Program Highlights – Part 2 of 2

This part will focus on developments in:

  • COVID-19 Specific Laws
  • Harassment, Discrimination and Retaliation Law
  • Leaves of Absence and Reasonable Accommodations Laws
  • Employment, Arbitration and Confidentiality Agreements
  • Privacy Laws

This seminar was presented and recorded on January 13, 2021. A recording of this webinar can be viewed on the Weintraub Tobin YouTube page. Please note that this webinar is for educational purposes only and should not be construed as legal advice. We recommend that you speak to your professional advisors about the specifics of your business.

Lukas Clary in The Sacramento Bee: A COVID Vaccine is On The Way. Will Employers Require Their Workers Get The Shot?

Sacramento Bee reporter Darrell Smith spoke with labor and employment attorney Lukas Clary for his article on the coming COVID vaccines and whether employers might require their workers to get vaccinated.

With a look at past precedent — H1N1 — we can conclude that an employer will be able to require a vaccination as a condition of employment,” said Lukas Clary, an employment law attorney at Sacramento firm Weintraub Tobin.

But, Clary added, the issue isn’t that straightforward. If the workers are represented by a union, a COVID-19 vaccination program may have to be negotiated with the employees’ bargaining unit. Employers must also consider an employee’s religious beliefs that preclude them from being vaccinated or a medical reason for not taking a vaccine. Liability is also a concern, Clary said. Even if businesses are able to require vaccinations, “It may not be what they want to do,” Clary said. “If someone had an adverse reaction (to the vaccine), it could trigger a workers’ compensation claim.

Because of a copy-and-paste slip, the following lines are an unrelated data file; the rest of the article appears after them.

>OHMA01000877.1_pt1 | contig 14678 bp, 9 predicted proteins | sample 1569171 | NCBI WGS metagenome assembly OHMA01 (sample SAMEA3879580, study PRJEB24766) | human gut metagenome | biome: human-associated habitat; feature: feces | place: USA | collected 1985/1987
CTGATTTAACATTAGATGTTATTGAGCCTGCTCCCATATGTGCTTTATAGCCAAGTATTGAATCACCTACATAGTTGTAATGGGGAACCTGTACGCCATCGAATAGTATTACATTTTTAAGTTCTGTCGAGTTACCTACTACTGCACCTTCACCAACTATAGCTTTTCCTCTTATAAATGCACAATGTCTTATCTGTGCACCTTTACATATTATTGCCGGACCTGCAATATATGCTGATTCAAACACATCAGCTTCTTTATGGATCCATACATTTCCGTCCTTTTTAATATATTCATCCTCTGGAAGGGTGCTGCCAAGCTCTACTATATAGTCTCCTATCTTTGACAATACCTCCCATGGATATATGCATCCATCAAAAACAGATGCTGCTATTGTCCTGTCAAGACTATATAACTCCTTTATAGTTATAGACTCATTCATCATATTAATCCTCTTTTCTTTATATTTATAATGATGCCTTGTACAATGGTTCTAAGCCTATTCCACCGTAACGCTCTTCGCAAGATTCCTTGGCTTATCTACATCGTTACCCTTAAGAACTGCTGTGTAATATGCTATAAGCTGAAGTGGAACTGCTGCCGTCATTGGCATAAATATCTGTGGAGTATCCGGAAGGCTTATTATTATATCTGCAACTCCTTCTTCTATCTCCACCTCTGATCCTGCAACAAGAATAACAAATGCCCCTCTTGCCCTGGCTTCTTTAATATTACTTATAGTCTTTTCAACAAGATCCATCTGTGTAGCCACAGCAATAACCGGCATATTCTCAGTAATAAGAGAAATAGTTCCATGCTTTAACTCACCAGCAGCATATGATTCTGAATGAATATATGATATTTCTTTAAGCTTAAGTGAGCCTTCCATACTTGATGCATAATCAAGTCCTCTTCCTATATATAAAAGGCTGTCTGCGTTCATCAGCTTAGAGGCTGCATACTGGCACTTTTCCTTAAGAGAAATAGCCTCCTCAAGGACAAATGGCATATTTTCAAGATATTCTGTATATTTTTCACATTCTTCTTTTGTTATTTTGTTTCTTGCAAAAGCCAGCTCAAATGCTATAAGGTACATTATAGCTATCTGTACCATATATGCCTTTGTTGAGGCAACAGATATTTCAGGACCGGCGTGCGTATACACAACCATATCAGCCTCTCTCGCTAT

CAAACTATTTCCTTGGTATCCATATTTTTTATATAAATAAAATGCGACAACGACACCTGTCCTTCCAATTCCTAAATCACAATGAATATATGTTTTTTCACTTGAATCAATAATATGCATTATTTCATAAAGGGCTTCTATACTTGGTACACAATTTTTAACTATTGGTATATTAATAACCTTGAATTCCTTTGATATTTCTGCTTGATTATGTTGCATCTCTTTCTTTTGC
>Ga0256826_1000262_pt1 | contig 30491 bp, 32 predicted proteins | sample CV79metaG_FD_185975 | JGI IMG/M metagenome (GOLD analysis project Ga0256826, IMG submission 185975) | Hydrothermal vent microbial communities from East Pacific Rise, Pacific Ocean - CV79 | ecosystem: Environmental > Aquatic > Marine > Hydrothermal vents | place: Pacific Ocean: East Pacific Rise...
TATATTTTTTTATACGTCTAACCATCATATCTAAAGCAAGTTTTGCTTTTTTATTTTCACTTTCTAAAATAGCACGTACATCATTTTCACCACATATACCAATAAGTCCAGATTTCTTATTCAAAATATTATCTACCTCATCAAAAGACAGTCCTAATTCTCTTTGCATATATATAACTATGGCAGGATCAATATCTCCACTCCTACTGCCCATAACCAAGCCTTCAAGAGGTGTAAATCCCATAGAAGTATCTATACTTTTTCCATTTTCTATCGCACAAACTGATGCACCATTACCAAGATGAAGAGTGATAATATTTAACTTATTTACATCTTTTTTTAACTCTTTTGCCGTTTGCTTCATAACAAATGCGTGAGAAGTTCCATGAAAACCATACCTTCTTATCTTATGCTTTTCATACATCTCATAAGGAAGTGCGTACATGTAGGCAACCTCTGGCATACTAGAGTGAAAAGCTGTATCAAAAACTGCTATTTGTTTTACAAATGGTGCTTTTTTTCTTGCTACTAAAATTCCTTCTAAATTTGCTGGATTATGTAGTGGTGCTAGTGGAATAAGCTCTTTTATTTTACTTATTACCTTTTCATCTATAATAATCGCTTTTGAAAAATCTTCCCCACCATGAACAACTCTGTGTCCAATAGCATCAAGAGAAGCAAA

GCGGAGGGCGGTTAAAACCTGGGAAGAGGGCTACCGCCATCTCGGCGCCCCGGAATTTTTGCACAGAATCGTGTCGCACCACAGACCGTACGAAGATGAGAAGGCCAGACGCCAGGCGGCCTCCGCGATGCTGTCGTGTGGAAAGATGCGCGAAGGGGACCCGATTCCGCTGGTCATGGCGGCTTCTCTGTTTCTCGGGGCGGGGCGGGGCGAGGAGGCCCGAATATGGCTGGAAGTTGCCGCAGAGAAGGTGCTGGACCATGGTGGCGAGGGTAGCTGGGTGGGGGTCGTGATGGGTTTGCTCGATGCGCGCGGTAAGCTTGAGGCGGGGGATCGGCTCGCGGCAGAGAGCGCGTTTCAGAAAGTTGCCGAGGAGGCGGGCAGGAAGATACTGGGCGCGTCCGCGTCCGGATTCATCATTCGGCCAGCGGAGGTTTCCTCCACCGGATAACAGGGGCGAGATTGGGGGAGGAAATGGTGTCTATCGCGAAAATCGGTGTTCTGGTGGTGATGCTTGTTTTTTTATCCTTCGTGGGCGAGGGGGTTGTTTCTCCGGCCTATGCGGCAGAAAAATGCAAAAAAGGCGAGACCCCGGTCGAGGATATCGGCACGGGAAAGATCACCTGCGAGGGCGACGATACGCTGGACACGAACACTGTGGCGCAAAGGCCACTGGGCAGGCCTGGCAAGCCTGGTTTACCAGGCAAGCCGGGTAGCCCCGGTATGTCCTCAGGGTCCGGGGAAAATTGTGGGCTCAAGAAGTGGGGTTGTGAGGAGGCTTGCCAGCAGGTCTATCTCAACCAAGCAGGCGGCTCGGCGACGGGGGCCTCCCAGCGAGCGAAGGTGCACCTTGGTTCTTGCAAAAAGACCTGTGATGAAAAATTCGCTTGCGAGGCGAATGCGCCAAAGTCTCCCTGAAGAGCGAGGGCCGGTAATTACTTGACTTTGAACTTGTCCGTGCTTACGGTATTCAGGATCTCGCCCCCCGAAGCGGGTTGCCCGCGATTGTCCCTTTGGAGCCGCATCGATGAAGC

Clary’s advice: “Encourage but stop short of requiring it. That may be the safe approach for now.

Read the full article here.

Josh Escovedo in the Sacramento Business Journal: An Attorney’s Take on Enforcing Covid-19 Rules

Real estate litigation attorney Josh Escovedo is quoted in the Sacramento Business Journal on his take on the inconsistencies and difficulties of enforcing Covid-19 restrictions relating to businesses.

Government must find a balance between enforcing its rules and protecting the livelihood of small businesses, which can be a difficult position, Escovedo said. 

Read the full article here.

A Deeper Dive into the New Cal/OSHA Temporary Emergency Standards for COVID-19 Prevention

As we wrote on December 3, 2020, an emergency COVID-19 rule was adopted and approved by the California Occupational Safety and Health Standards Board. The regulation contains significant new requirements including a mandatory written “COVID-19 Prevention Program,” paid time off in certain circumstances when a “COVID-19 case” is excluded from the workplace, notice and training requirements, and requires that employers offer testing in some situations.

The emergency standards will remain in effect for 180 days unless renewed, withdrawn or replaced. It applies to all California employers covered by Cal/OSHA (generally, employers with ten or more employees at any time during the year).

This blog summarizes and highlights some of the key provisions (other than the requirement that employers develop a written “COVID-19 Prevention Program” as discussed in our previous blog).